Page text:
Did you know that chart patterns can appear in any time frame? Whether it is weekly, daily or even a 5 minute chart, patterns appear again and again. If the chart pattern can appear in any time frame, it means that if you study one or two patterns, you can use it to trade any stock in any time frame. The beauty of multiple time frame analysis is that you are not only limited to one option of using the daily chart but you can zoom in to the 60 min and 15 min chart to find similar patterns. Master one pattern and you can trade any stock in any time frame.
The box pattern is one of the most common pattern that appear in stocks, commodities, indexes and currencies. Traded instruments do not go up or down forever. They tend to go up rest awhile and then resume higher. It is during the period of resting that a box is formed. Some call it the box pattern but some will call it a stock under consolidation. When a stock is consolidating, it means that the stock is resting and trading in a tight sideways pattern that eventually make it explode higher.
Think of a runner who has run 5 miles and then you give him a can of Red Bull to drink. He rests for 5 minutes doing nothing and after he finishes the drink, he resumes his run with extra strength. That is the power of the box pattern or consolidation.
The above shows how a box pattern looks like. The stock will trade sideways in a tight range and won't move that much for a period of time. During this time, the stock is said to be resting. It is in a consolidation and that is very good. It gives the stock time to prepare for the next big leap forward. Notice how AMZN formed a box and once it trades above the high of the box, AMZN exploded higher.
The beauty of chart patterns is that they appear in multiple time frames. Which means if you master 1 pattern you can forever find trading opportunities in the 5 min chart, the 15 min chart, the hourly chart, the daily chart, the weekly chart and perhaps even the monthly chart if you are extremely patient.
The above is the daily chart of McDonalds. Looks great isn't it? I'm lovin it! says the investor who bought the break out above the box. If you see heavy volume like the volume spike in the middle of the box like McDonald's stock, it means that someone with lots of money is buying the stock. They are the smart money who are accumulating the stock and hoping to profit from the rising price. They probably did their homework very well or have extra valuable information that retail investors do not have.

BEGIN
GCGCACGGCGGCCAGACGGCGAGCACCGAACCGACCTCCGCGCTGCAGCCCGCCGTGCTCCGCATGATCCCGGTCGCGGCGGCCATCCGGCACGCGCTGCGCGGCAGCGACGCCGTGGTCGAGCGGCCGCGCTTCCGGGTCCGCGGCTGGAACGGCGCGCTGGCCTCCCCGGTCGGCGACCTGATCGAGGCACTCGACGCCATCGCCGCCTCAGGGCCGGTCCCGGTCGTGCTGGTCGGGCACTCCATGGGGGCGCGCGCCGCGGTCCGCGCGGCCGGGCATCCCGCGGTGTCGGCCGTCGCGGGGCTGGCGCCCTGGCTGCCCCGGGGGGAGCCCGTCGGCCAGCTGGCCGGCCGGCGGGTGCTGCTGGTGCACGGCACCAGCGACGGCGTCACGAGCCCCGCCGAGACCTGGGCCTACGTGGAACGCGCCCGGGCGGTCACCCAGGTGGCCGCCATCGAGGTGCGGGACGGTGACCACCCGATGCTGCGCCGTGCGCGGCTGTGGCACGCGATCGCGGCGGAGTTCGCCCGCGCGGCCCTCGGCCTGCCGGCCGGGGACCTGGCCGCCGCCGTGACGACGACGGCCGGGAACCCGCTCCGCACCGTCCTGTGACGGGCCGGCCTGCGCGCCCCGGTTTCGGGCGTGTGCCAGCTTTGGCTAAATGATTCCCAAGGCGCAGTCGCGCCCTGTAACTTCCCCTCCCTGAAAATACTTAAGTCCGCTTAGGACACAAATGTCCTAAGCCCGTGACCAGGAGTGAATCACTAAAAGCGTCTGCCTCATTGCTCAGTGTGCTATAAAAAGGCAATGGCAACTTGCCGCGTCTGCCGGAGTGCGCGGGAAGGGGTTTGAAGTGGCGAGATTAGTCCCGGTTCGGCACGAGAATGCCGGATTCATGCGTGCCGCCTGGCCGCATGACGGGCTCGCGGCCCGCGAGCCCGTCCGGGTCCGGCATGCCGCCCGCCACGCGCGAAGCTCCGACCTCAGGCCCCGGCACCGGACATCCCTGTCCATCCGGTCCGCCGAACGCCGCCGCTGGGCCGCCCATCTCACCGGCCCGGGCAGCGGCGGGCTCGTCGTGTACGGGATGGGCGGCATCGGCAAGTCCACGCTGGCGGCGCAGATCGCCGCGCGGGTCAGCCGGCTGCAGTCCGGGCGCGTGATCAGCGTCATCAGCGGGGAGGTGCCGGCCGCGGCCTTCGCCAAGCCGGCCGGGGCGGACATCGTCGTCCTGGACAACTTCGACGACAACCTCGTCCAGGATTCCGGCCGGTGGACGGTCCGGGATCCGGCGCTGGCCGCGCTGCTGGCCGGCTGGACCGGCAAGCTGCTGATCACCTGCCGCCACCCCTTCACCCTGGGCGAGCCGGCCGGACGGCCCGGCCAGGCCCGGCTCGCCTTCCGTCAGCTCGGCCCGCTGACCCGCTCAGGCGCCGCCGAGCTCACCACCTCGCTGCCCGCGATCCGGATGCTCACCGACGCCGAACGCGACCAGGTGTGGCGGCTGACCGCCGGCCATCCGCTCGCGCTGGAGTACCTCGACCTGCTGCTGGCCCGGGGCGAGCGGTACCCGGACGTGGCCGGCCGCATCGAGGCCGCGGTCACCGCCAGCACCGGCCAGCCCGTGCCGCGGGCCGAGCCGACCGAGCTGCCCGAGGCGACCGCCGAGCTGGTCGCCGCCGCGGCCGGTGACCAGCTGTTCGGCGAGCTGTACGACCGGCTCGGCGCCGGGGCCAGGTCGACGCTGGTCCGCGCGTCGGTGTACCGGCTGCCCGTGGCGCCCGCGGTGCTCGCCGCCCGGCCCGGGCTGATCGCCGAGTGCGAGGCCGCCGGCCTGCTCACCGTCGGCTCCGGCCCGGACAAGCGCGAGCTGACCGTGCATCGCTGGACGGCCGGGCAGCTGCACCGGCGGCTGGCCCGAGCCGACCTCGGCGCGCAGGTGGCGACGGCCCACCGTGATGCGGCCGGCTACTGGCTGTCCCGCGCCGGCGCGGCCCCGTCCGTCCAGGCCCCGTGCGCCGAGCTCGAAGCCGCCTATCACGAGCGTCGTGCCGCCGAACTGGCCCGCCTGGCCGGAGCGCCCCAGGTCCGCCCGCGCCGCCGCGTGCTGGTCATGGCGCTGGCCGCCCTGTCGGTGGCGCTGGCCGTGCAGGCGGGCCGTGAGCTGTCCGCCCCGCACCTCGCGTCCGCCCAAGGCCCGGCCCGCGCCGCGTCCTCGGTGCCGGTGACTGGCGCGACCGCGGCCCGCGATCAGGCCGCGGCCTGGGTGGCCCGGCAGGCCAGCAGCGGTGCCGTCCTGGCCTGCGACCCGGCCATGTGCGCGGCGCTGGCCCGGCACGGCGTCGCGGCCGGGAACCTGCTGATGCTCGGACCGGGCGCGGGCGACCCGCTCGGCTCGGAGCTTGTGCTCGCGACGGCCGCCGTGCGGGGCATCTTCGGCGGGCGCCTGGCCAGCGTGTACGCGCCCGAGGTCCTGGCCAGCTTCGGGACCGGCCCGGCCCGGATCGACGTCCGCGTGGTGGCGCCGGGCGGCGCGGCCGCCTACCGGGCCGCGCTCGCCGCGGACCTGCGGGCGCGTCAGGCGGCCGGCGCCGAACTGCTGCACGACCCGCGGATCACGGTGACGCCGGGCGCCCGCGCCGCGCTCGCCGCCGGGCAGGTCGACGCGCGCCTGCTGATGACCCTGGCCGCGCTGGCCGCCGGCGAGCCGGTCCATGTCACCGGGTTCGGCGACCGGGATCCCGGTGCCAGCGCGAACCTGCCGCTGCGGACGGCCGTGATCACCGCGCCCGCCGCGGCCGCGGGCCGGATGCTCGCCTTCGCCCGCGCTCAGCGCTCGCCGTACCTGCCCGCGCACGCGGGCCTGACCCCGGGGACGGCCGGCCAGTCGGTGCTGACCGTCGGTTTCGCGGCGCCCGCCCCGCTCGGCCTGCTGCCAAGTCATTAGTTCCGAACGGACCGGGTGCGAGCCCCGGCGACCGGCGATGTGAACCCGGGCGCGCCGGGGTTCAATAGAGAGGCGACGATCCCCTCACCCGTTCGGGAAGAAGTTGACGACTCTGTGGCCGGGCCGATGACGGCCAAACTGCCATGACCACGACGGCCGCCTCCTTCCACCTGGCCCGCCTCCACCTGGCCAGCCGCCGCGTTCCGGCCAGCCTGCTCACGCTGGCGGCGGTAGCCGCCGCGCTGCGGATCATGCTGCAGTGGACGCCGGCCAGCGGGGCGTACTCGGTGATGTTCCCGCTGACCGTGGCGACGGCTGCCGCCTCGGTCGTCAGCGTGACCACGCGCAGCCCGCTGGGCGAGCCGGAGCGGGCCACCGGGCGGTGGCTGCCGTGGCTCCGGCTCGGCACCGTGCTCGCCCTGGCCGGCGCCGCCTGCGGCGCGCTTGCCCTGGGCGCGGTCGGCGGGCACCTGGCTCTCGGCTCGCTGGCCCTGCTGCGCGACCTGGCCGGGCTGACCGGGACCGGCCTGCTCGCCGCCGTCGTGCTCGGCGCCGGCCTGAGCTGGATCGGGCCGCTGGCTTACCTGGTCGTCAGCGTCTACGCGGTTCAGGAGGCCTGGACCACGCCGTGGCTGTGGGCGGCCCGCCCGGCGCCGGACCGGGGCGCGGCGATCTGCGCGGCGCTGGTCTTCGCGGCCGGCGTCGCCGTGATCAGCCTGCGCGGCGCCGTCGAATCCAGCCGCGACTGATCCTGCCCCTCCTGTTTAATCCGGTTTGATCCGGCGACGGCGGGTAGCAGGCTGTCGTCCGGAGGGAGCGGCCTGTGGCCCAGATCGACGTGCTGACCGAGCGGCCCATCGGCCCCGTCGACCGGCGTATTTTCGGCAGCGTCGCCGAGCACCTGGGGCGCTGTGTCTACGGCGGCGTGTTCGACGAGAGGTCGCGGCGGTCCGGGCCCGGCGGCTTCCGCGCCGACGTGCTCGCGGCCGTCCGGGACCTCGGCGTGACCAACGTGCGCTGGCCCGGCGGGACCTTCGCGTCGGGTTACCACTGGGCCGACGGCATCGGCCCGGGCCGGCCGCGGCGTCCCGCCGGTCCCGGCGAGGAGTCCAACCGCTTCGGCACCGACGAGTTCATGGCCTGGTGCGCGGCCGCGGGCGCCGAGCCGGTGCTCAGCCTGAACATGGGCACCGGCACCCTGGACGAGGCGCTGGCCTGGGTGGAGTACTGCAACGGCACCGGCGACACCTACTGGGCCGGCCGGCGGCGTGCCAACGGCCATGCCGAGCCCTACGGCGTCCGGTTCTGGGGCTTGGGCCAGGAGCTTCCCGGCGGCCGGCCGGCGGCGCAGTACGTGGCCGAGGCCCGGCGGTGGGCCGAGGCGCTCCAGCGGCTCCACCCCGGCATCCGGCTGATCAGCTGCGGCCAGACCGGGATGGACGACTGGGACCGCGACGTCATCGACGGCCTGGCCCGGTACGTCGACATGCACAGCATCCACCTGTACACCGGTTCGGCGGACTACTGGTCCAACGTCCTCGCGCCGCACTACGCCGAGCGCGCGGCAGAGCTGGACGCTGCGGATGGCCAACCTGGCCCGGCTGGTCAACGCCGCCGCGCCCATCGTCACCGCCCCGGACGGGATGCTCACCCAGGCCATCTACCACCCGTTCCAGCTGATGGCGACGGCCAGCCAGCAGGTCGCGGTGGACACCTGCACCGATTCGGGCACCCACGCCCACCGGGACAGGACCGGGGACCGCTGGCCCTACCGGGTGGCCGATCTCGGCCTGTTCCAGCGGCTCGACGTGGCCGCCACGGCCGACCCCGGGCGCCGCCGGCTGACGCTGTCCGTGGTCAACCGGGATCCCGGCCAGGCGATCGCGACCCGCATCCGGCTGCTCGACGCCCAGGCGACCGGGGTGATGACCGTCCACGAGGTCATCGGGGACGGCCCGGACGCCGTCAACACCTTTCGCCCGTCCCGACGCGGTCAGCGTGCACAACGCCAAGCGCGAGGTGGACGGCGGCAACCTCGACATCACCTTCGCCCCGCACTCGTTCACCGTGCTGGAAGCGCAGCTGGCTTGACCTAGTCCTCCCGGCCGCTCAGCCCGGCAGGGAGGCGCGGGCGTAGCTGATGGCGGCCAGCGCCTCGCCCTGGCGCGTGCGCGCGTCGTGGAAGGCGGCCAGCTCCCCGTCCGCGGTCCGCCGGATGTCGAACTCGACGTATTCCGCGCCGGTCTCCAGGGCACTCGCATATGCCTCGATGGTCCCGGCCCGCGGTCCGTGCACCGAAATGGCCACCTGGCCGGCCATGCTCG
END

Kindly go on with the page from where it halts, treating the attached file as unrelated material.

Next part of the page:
What happens when it breaks out of the box? You also buy the stock and enjoy the ride up.
Box patterns also appear in 5 min charts. The chart above is the 5 min chart of Apple as it broke out into an all time high. Who thought that Apple could go as high as 153? The 5 min box was a great setup for day traders who were looking for the stock to go higher. When it broke above the box, many day traders were waiting for the breakout and they quickly pressed the buy button. What a tremendous gain it was for Apple.
You might be surprised. But the chart above is a chart of XOP but in the 1 minute timeframe. I'm not kidding. XOP is one of those ETF you can actually trade using the 1 minute chart. The liquidity is good enough to allow you to move shares in and out easily. Take a look and see how XOP formed a nice 1 minute box and moved higher once it broke out of the box. See how just knowing 1 chart pattern can allow you to make money in all time frames?
If the stocks in US is not enough for you, you can actually go to another country's stock market and look for box patterns.
Technical analysis is universal. Charts are a picture of the footprints of market participants. Market participants are guided by two dominant emotions which are fear and greed. Fear and greed among stock market investors and traders are the same whether they are in the NYSE, the FTSE 100, or the NIKKEI in Japan or even in a small South East Asian country like Malaysia.
The chart above is the chart of Malayan Banking Berhad which is the largest market cap stock in Malaysia's stock exchange. It formed a box pattern and traded sideways in a tight consolidation pattern. See how the stock broke out of the box and went higher. Chart patterns truly appear anywhere and in any stock market.
The beauty of chart patterns is what works for bullish trades will often have an opposite pattern for bearish trades. For example, a bottoming tail will have the topping tail as its opposite partner. One is used to find bullish trades while the other is used to find shorting opportunities.
The chart above shows Mattel which is already in a daily downtrend. As the stock dropped, it consolidated awhile and formed a bearish box. Boxes tend to continue the previous direction so a box pattern in a downtrend will usually hint of a breakdown to the downside. Mattel gapped down from the box and the stock suffered a quick drop.
ETM above formed two daily boxes. Whenever the stock drops below a box, it moves lower. See how boxes can work very well for traders who like to short stocks.
Bearish box patterns also appear in 60 min charts. The chart above is the 60 min chart of PAA which is in a downtrend. The stock consolidated for awhile and formed a bearish box. Once the stock price trade below the box, PAA quickly had a sharp drop.
Charts with the Freestockcharts.com label are courtesy of Freestockcharts.com
Charts with the investing.com logo are courtesy of Investing.com powered by Trading View
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